4. If you’ve never missed a plane, you spend too much time in airports. This is actually wrong, but there is a grain of truth here. The cost of missing a plane is very large. You usually have people expecting you, counting on you, at the other end. The penalty for arriving late is sharply discontinuous: the difference between late, and nearly late, is huge. The fact is that you want to spend “too much” time in airports, because otherwise you may spend even more time in the airport, making cell phone calls to explain why you missed your flight.

But for meetings the difference between almost late, a little late, and very late is just a slightly longer wait for everyone else. And in that case, it’s probably true that if you are never late, you spend too much time waiting for other people. Still, you may care about what other people think of you, what economists call “reputation.” (Come to think of it, that’s what noneconomists call it, also).

Even accounting for reputation, however, optimizing on time requires that you not waste it. That means not wasting other peoples’ time by being late, but it also means not wasting your own time by always being early. Sometimes, there is a wreck on the interstate, or you have to make an important phone call, or the parking lot is blocked off by construction. If you are always early, very early, to the airport or to meetings, then you are not optimizing. Everyone is going to be late sometimes.

5. If you have never been early, it’s no accident. This is the flipside of #4. Lateness, if accidental, will be rare. In fact, “accidental” requires that a given person should be as likely to be early as late, with one proviso: errors over time should be negatively correlated. If I’m late this time, I’m early next time, out of embarrassment.

Late people are different. If you are always late, then that’s bias, not error. How do you tell if this is you? It’s not hard. Do you consistently walk into meetings breathing heavily, and say, “Oh, sorry I’m late. You wouldn’t believe what happened this time. I had to [insert improbable events here].”

Of course, you were also late last time, for other improbable reasons. Since the reasons are different, you think there is no pattern. But there is. Oh, there is. Late-niks always time it so that if (a) there is no traffic, (b) they catch every light green, (c) they find a parking space right at the front door of the building, and (d) they left the meeting folder on top of their desk in plain view, then they would be just 10 seconds late.

But “something goes wrong:” traffic, red lights, no parking, folder under pile of papers. Now, these are all actually predictable parts of life, not hundred year floods. If you are always late, though for different reasons, then those reasons are no reasons at all.

So, rules 4 and 5 work together: If you have never been late, you are wasting your time. If you have never been early, you are wasting other peoples’ time.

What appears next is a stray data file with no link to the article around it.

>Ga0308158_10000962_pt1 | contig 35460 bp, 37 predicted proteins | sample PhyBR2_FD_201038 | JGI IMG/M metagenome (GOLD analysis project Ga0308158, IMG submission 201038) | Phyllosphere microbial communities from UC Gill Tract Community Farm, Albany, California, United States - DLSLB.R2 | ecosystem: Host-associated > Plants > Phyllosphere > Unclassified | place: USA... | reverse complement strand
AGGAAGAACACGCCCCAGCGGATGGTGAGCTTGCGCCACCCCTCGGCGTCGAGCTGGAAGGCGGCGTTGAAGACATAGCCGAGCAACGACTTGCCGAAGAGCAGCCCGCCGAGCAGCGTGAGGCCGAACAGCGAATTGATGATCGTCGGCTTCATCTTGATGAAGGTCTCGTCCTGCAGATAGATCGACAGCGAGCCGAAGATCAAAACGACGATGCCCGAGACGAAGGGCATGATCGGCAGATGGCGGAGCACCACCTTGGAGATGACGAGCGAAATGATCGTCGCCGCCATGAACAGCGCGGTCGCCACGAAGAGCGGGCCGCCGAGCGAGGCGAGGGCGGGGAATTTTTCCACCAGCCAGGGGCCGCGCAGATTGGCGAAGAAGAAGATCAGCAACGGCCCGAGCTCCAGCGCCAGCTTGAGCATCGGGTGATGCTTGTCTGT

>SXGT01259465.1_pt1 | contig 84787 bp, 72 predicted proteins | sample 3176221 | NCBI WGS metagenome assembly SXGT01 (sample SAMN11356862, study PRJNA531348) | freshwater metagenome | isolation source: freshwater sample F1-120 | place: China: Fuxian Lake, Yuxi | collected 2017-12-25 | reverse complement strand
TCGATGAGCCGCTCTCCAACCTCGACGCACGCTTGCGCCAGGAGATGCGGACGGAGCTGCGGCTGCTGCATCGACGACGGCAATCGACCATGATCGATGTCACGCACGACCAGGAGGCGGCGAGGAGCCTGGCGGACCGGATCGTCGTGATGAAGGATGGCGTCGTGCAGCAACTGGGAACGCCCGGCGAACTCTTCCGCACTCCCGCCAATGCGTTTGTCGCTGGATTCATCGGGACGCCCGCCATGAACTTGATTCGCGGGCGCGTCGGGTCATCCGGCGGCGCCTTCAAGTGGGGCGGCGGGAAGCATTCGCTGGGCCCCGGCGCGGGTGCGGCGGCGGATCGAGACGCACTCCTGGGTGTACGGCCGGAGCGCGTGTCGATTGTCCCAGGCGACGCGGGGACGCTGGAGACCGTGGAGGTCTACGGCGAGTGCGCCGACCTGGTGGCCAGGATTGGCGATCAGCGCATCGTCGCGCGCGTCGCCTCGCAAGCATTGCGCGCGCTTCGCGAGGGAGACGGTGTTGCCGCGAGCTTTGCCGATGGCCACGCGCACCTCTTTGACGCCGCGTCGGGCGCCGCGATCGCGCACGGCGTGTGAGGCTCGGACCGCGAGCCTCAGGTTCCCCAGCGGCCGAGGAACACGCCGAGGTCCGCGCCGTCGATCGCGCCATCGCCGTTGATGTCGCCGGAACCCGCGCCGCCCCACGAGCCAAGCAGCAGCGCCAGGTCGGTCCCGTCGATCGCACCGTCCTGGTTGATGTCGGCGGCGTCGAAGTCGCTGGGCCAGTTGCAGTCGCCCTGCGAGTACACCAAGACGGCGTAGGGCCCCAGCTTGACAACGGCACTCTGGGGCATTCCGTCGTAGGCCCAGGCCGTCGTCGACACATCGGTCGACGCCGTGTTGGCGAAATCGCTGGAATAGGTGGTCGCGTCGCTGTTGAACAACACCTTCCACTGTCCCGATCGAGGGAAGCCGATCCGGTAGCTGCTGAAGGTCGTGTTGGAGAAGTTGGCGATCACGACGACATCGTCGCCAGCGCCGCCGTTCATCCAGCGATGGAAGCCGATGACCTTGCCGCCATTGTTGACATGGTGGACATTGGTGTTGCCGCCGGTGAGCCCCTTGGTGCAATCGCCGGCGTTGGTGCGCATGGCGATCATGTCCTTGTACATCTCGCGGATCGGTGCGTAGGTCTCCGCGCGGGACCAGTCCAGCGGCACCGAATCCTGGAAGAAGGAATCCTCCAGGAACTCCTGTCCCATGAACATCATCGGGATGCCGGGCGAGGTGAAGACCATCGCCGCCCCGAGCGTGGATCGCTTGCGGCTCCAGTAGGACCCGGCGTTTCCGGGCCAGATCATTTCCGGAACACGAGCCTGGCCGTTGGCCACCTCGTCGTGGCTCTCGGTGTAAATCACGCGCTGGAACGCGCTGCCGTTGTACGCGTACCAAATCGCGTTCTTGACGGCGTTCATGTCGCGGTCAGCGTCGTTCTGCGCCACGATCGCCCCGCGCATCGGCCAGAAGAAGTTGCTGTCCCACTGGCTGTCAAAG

A Closer Look: I hate it when you’re late, and I hate it when I’m early

We all know that meetings don’t start early (people sit around and talk, or else leave to get coffee, as Rule #3 suggests). We all give other people a (small) credit for being early, a reputational effect. But we dislike waiting. Most important, people would choose a shorter wait instead of receiving the credit given to those who arrive early.

With that set-up, a simple economic analysis predicts several things. First, everybody would like to arrive on-time (no damage to reputation), and be the last to arrive (no waiting for meeting to start). Unless everyone literally walks into the room at the same time, this can’t happen.

Second, the outcome that everyone arrives (approximately) on time is still possible, and is in fact what economists call an “equilibrium,” or possible stable outcome. But it is very fragile, because if even one person is occasionally tardy, everyone sits and kills time. Next time, everyone comes later. So any random factor can upset the “arrive on time” outcome.

Third, meeting-goers can assure themselves of not having to wait, or at least not having to wait very long, by being late. And, since lots of people think that way, everyone is late sometimes. Some people, in fact, are late all of the time.

The strange thing about this is that meetings start late, even though we would all prefer punctuality. This wastes everyone’s time and energy. The same sort of thing happens in restaurants, which are often too noisy. Each of us could speak more quietly, and the noise level would fall dramatically, making quiet speech audible. But I value conversation at my table more than at the next table, and so I speak loudly enough to be heard over the din, even though I may get dirty looks. Late people pay a small reputational cost. But they hate waiting more than they value that reputation for being considerate of others.